To the Most Reverend Hierarchs, the Reverend Priests and Deacons, the Monks and Nuns, the Presidents and Members of the Parish Councils of the Greek Orthodox Communities, the Day and Afternoon Schools, the Philoptochos Sisterhoods, the Youth, the Hellenic Organizations, and the entire Greek Orthodox Family in America
Brothers and Sisters in Christ,
Every year the spirit of Hellenism takes pride in the commemoration of October 28, which we know as "OXI Day." As a people joined by belief and by blood with those brave Greek patriots, we celebrate the steadfastness and courage of a nation that said "NO" to fascism, "NO" to injustice, and "NO" to slavery. Every successive generation of Hellenes gives thanks to God, therefore, when they celebrate the glorious memory of the Twenty-eighth of October.
For the generation who lived through that momentous point in time, however, "OXI Day" is more than a memory. The passage of fifty-nine years has not in the least dimmed the recollection of these events, and the urgency and immediacy of that day remain fresh in the mind for life. All across Greece on that fateful morning in 1940, a sound went up throughout all of the cities and towns, the sound of sirens and claxons. Walls that before had echoed only with the tolling of the church bells now reverberated with the din of alarms. Under any circumstances, this eerie and unearthly wailing of the horns would have had an unnerving effect, and all the more at a time when Europe was descending into the inferno of another world war.
But the people of Greece did not panic on October 28, 1940. Men went calmly to their closets and retrieved their military uniforms. Women went about their necessary tasks, and the children assisted as they were able. With level-headed determination, the citizenry of Greece mobilized against the coming invaders. With steadfast resolve, the government of Greece delivered their resounding "NO!" to the Axis aggressors.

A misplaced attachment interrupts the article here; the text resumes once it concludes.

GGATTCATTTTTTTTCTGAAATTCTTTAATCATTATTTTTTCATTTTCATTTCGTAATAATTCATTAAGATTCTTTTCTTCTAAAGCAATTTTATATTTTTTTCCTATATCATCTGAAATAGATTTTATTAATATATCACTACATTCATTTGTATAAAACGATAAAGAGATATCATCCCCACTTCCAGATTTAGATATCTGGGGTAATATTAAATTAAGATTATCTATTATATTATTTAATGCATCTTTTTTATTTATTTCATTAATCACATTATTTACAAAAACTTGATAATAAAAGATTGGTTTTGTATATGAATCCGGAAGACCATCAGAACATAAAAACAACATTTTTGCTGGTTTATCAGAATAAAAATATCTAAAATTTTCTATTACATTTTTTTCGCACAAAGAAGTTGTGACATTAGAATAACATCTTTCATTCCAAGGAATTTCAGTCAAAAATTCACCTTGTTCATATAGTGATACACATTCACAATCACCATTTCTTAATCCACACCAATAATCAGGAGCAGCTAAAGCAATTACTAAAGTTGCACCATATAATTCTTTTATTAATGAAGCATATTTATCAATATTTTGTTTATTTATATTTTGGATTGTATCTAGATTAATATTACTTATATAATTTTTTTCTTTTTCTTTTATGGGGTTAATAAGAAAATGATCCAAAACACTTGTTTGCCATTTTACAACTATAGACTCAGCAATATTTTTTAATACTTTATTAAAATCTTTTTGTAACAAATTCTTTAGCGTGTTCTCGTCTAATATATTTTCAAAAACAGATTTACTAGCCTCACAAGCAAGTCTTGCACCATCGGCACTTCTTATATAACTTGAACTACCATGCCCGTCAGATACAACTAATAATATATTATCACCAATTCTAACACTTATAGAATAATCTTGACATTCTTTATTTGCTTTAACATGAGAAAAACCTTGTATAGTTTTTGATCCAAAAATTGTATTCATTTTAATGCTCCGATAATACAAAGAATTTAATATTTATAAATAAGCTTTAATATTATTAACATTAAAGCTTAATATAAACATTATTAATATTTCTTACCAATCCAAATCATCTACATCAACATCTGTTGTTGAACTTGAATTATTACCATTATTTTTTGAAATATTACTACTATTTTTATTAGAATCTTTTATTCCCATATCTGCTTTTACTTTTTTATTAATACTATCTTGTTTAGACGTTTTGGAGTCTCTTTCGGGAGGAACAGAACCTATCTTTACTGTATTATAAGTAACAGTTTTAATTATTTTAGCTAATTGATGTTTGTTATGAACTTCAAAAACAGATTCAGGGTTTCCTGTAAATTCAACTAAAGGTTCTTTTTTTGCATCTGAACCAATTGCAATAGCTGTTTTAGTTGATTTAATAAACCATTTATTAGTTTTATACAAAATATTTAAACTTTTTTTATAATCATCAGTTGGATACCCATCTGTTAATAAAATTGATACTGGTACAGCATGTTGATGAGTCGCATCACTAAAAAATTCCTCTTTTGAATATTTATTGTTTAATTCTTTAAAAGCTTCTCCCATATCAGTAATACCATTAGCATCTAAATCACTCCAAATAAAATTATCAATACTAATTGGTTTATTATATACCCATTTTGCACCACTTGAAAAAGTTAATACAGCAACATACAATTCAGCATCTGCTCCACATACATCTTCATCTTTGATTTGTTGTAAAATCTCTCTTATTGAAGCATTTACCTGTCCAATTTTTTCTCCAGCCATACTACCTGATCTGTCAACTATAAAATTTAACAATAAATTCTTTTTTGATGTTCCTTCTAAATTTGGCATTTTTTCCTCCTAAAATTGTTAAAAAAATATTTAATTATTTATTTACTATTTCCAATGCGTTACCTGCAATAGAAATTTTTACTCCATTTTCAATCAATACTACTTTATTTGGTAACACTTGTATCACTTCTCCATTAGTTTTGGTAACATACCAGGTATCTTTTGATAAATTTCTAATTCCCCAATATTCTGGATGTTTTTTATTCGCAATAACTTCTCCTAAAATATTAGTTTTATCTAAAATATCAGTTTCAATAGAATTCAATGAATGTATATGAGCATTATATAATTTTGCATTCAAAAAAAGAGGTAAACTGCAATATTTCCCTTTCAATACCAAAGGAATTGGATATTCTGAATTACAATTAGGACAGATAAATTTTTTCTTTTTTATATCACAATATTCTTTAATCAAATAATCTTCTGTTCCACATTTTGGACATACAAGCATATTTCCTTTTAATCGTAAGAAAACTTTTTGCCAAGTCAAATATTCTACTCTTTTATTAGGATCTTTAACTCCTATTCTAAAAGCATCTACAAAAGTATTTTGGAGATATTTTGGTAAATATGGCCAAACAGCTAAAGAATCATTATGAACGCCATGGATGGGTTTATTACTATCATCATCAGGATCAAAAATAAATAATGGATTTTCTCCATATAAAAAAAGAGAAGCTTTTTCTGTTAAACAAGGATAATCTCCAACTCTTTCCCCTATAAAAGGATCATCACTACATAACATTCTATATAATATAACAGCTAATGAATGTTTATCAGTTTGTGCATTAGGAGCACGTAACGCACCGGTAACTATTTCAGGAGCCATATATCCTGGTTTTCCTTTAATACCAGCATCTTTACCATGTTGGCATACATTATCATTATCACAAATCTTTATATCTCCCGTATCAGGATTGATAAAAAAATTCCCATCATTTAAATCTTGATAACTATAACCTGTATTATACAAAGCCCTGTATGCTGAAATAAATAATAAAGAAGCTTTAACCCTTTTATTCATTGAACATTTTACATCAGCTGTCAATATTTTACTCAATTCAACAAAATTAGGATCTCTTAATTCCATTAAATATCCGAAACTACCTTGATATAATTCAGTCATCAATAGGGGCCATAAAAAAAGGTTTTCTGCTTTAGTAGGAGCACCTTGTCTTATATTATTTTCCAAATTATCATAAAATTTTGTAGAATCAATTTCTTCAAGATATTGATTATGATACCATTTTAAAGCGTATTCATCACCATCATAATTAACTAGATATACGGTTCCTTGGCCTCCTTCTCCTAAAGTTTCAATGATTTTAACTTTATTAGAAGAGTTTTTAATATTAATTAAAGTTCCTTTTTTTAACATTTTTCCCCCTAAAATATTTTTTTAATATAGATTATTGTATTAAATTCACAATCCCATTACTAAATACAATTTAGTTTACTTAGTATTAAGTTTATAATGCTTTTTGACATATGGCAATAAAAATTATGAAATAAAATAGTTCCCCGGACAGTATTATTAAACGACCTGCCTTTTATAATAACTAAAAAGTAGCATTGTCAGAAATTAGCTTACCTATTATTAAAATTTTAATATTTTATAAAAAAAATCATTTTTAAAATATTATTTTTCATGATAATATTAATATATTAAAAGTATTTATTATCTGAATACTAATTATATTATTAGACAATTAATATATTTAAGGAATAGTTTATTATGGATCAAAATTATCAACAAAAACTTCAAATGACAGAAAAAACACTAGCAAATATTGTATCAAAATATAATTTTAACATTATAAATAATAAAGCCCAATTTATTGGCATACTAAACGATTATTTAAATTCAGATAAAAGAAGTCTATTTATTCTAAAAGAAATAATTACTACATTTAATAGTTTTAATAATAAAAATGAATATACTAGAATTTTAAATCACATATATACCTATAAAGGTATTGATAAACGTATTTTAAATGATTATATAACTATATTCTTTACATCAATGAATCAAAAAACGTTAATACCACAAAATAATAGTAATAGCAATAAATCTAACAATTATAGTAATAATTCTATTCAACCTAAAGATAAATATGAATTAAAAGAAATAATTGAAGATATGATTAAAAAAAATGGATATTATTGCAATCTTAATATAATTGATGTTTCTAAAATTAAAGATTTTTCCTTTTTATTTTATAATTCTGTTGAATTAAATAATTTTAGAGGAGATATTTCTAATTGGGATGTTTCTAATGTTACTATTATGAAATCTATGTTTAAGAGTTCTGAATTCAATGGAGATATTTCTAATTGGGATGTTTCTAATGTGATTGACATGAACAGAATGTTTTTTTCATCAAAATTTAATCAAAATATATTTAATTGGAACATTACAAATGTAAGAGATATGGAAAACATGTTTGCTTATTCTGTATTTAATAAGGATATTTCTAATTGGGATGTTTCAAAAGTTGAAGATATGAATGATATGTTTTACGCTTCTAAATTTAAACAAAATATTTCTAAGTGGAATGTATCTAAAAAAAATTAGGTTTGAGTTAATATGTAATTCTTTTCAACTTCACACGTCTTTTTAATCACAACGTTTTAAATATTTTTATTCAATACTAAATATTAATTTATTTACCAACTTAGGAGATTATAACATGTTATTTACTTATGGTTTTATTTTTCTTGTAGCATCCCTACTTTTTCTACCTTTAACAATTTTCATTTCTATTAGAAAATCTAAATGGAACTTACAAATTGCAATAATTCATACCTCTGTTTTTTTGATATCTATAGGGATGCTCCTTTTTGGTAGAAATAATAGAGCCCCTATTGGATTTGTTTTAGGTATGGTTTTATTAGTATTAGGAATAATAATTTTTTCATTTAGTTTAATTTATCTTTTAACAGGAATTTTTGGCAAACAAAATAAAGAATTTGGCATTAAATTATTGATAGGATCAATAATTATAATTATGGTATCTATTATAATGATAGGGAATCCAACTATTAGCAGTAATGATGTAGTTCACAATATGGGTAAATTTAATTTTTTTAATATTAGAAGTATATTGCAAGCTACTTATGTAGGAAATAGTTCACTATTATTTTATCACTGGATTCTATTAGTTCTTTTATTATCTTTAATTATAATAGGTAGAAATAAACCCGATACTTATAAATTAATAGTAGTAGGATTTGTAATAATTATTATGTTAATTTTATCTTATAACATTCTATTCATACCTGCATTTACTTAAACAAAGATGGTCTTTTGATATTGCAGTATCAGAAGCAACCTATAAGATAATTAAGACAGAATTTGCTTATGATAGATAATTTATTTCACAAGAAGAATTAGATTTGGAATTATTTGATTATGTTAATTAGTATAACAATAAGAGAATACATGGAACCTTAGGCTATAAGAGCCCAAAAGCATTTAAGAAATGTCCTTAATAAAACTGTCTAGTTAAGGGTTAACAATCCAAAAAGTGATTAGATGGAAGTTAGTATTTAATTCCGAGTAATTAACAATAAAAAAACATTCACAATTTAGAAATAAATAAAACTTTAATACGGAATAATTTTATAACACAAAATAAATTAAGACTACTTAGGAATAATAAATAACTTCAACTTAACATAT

This example of poise under pressure is one of the finest treasures of the Hellenic heritage and is at the heart of the legacy of "OXI Day." There can be no doubt about it--the people of Greece on October 28, 4940 chose the harder path, the path of resistance. Had they opened the gates to the invaders, much bloodshed and many deprivations would have been avoided. That brave generation of Hellenes, though, refused to submit to oppression, even at the cost of their homes, their land, and their lives. Theirs was an act of self-sacrifice that clearly proclaimed the humanitarian ideals of their Orthodox Christian faith and their ethnic heritage. Not only so, but by delaying the Axis onslaught in the Balkan Penninsula, the Greek nation which said "OXI" contributed to the eventual downfall of the Fascist powers in Europe. They chose to fight and even to die so that their children and the children of other nations might live in liberty.
For this reason we as Greek-Americans cherish the memory of "OXI Day" with doxologies and with celebrations. But for us the Twenty-eighth of October is more than a memory: it is the embodiment-in the flesh and blood of our parents and grandparents--of the highest ideals of the Greek people. In their brave words and deeds we see all of the highest virtues of our Hellenic heritage: passion for justice, courage in the time of trial, unity in the midst of conflict, and willingness to offer up oneself for the good of others. On this day we pray, therefore, that we might also be worthy inheritors throughout our own lives of the legacy of "OXI Day."
May the Lord bless our celebration of October Twenty-eighth and seal its example in our souls forever.
With paternal love in Christ,
Archbishop of America